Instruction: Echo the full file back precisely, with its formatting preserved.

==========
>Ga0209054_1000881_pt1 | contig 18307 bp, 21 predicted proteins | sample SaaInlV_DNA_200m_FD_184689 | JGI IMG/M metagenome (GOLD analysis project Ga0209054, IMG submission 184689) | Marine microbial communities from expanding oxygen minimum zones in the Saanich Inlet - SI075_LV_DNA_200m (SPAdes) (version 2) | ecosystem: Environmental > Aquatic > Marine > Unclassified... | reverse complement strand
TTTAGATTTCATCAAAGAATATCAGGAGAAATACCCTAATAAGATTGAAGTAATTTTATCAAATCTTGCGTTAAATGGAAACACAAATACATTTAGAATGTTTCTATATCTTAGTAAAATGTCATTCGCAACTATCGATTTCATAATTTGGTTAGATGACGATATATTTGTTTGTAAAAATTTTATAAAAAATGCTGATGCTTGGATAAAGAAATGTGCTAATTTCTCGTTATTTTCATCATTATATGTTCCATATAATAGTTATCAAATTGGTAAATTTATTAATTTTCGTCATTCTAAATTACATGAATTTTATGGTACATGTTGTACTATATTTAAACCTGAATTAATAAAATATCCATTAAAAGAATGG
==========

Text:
>Ga0209054_1000881_pt1 | contig 18307 bp, 21 predicted proteins | sample SaaInlV_DNA_200m_FD_184689 | JGI IMG/M metagenome (GOLD analysis project Ga0209054, IMG submission 184689) | Marine microbial communities from expanding oxygen minimum zones in the Saanich Inlet - SI075_LV_DNA_200m (SPAdes) (version 2) | ecosystem: Environmental > Aquatic > Marine > Unclassified... | reverse complement strand
TTTAGATTTCATCAAAGAATATCAGGAGAAATACCCTAATAAGATTGAAGTAATTTTATCAAATCTTGCGTTAAATGGAAACACAAATACATTTAGAATGTTTCTATATCTTAGTAAAATGTCATTCGCAACTATCGATTTCATAATTTGGTTAGATGACGATATATTTGTTTGTAAAAATTTTATAAAAAATGCTGATGCTTGGATAAAGAAATGTGCTAATTTCTCGTTATTTTCATCATTATATGTTCCATATAATAGTTATCAAATTGGTAAATTTATTAATTTTCGTCATTCTAAATTACATGAATTTTATGGTACATGTTGTACTATATTTAAACCTGAATTAATAAAATATCCATTAAAAGAATGG